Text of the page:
We have Alexander Fleming to thank for countless saved lives. Fleming first became interested in fighting bacteria in France during the First World War. Upon trying to treat wounded soldiers, he realized there was no way to treat some infections. Then back home in London after the war, on September 3, 1928, Fleming was cleaning up his messy laboratory. He came across glass plates that had contained staphyloccus bacteria for other research he was doing.
One of these plates happened to be growing mold due to a bit of disregard on the good professor’s part. Fleming noticed that there was no bacteria growth around the mold. He concluded that some substance in the mold was killing off the bacteria. He published a paper in 1929 about the possible effects of what he called penicillin. But, Fleming was unable to continue his research on this life saving discovery due to lack of resources.
Then in 1938, a professor of pathology at Oxford University, Howard Florey, picked up Fleming’s 1929 paper and was intrigued. Florey and another researcher Ernst Chain had the large research department and funding that Fleming undoubtedly would have loved ten years prior. Florey and Chain experimented more with penicillin and had used it real world cases by 1942.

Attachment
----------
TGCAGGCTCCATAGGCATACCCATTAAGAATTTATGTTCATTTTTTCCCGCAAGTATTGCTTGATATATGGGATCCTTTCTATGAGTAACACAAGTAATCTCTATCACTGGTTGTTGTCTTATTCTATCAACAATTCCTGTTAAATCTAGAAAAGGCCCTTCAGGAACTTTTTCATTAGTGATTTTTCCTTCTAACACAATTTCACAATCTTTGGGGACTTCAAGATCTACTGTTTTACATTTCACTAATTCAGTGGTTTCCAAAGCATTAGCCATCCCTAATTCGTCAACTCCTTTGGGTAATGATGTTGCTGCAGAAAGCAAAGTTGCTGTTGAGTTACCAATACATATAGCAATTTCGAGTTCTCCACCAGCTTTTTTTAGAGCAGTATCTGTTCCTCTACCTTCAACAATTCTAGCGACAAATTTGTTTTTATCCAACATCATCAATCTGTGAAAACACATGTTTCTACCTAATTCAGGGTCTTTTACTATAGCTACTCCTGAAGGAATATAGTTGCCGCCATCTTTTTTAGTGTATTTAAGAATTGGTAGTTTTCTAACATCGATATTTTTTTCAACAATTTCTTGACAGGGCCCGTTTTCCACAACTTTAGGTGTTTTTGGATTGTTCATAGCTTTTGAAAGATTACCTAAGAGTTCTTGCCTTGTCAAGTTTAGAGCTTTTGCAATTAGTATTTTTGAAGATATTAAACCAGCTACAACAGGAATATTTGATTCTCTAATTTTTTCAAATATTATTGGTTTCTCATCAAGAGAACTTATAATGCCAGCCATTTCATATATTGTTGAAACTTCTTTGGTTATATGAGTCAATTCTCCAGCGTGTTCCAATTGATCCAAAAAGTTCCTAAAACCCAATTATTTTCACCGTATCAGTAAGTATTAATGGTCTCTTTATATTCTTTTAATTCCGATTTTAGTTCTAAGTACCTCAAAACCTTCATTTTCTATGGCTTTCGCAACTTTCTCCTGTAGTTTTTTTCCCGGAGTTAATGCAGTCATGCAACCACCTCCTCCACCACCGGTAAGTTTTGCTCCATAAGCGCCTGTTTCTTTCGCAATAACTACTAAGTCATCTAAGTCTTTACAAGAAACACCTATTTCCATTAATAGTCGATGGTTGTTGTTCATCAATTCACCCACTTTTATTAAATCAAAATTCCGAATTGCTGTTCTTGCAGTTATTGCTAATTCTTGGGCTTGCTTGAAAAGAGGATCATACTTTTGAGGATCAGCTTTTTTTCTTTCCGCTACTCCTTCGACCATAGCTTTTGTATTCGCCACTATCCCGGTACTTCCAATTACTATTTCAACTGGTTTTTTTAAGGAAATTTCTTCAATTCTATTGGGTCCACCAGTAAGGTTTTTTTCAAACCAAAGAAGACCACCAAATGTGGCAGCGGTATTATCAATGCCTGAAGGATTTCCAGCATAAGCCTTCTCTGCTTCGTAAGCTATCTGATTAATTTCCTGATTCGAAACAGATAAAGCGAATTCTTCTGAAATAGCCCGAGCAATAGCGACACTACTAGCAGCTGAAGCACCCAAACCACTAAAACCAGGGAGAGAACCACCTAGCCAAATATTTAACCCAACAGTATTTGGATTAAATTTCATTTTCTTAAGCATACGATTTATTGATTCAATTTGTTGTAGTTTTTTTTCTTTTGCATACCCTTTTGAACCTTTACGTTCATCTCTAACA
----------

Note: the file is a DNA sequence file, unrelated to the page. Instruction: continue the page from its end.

The problem with penicillin was not that it didn’t work – it worked fantastically – but that it was hard to produce in mass quantities. Oxford University biochemist Dr. Norman Heatley created a device out of bedpans and bottles he found around his hospital that succeeded in making a larger amount of penicillin. Still, even the amount he was able to produce ran out before the patient he was using it on fully recovered.
In 1941 Drs. Heatley and Florey travelled to the U.S. to meet with top biologists with the Department of Agriculture to start what would become the first big push toward how to mass produce penicillin. World War II gave the world a pressing reason to produce as much penicillin possible. By D-Day, June 6, 1944, American, British, and Russian governments and drug companies had found ways to produce enough penicillin to treat every allied soldier’s infected injury.
In 1945, Florey, Fleming, and Chain won a Nobel Prize for their contribution to what had come to be known as “the wonder drug.” And rightly so. Although there is no accurate estimate of how many lives penicillin has saved in its 65 year history, there is only one term to describe the number: countless.